Cal Ripken Jr. seemed to enjoy his orientation trip to upstate New York this week, but even in the idyllic small-town setting of the National Baseball Hall of Fame, he could not escape the big-city questions about the troubling state of the game.
The purpose of the visit was to get acclimated to the area in advance of his late July induction ceremony and enjoy the ultimate VIP tour of the Hall and its research facility. That also was the focus of an intimate news conference with a handful of reporters, but no conversation about baseball - it seems - can end without discussion of performance-enhancing drugs.
Ripken understands he is a symbol of all that is right about baseball, but he did not dodge the issue. He allowed that he has grown weary of the lingering steroid scandal, but said Wednesday that he will not join the rush to discount the legitimacy of Barry Bonds' march toward the career home run record.
"The fact that there is a [cloud] of suspicion has made it not as big a celebration," Ripken said. "I'd like to think that until there is evidence or proof that he's done something wrong, you would give him the benefit of the doubt."
It should be pretty obvious by now that I'm not a big fan of Bad News Barry, but we should applaud Ripken for standing up for the presumption of innocence, even if it seems apparent to almost everyone that Bonds cut a huge ethical corner to make his run at Hank Aaron's hallowed mark.
What if?Imagine what the Hall of Fame buildup would be like if Mark McGwire had been elected along with Ripken and Tony Gwynn. The combination of the latest steroid revelations, the Bonds home run chase and the induction of McGwire would have cast a giant shadow over the induction process.
Tour highlightRipken said his favorite stop on the Hall tour was the stadium architecture section, where there are blueprints and artifacts from many classic ballparks.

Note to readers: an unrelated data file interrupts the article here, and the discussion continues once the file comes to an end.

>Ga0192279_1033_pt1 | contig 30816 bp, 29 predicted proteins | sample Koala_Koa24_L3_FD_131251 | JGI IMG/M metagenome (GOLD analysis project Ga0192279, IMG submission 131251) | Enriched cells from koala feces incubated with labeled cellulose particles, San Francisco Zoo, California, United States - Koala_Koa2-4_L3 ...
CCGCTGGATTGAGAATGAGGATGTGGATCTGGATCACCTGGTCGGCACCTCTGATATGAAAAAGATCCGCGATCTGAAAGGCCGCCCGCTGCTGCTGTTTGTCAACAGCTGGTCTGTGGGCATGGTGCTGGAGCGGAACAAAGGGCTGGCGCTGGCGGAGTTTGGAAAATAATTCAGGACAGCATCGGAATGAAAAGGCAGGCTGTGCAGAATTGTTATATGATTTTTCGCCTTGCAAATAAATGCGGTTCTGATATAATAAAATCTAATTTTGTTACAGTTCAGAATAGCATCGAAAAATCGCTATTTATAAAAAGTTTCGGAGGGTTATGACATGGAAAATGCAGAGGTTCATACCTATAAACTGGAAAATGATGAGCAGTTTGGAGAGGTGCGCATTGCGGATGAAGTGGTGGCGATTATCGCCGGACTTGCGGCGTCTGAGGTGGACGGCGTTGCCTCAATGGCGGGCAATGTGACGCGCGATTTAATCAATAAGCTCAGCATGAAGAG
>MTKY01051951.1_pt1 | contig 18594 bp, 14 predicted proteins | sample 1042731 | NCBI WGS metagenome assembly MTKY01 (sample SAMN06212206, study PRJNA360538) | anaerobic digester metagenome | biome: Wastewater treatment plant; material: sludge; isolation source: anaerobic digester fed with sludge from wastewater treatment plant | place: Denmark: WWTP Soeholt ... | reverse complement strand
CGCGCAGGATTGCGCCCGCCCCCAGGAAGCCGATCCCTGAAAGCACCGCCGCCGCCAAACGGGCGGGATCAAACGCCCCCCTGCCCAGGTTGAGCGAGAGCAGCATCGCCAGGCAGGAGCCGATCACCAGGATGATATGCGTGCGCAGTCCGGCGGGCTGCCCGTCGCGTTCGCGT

"I like the stadiums and like seeing how they evolved," he said.
That shouldn't come as a surprise, considering Ripken has sampled baseball's historic architecture in his youth baseball facilities in Aberdeen and Myrtle Beach, S.C.
"I played in an era 10 years in Memorial Stadium and 10 years in Camden Yards," he said. "Camden Yards sort of changed the design and a lot of new stadiums came in during the tail end of my career and I was able to see them go from ideas to completion.
"Post-baseball, I've tried to take some of that magic down to the kids."
RipkenvilleImagine the logistics of inviting, housing and entertaining 325 family members and friends for a weekend. That's what Kelly Ripken is organizing with the help of the Hall of Fame staff.
Cooperstown is a village of about 2,000, so tourist accommodations are extremely limited. Many residents leave town for the weekend and rent their homes to Hall of Fame visitors.
Most - but not all - of the Ripken guests will get rooms in town. Gwynn also will bring a huge group, and then there are the 60,000 or so fans who are expected to make up the biggest induction crowd in history.
Cal's biggest fearRipken isn't the first incoming Hall of Famer to wonder how he will get through his induction speech. Even the normally stoic Eddie Murray had to fight back tears on that stage.
Just watching a film that the Hall of Fame is putting together for the induction ceremony put Ripken -never known for outward displays of emotion - in a sentimental mood Wednesday.
"I would imagine when you start reflecting, you get a little mushy," Ripken said. "You kind of harden yourself when you're [playing]. When you retire, you think back and you let your guard down a little bit.
"That's cool, but I imagine that will hit you more when it [the induction ceremony] actually happens."
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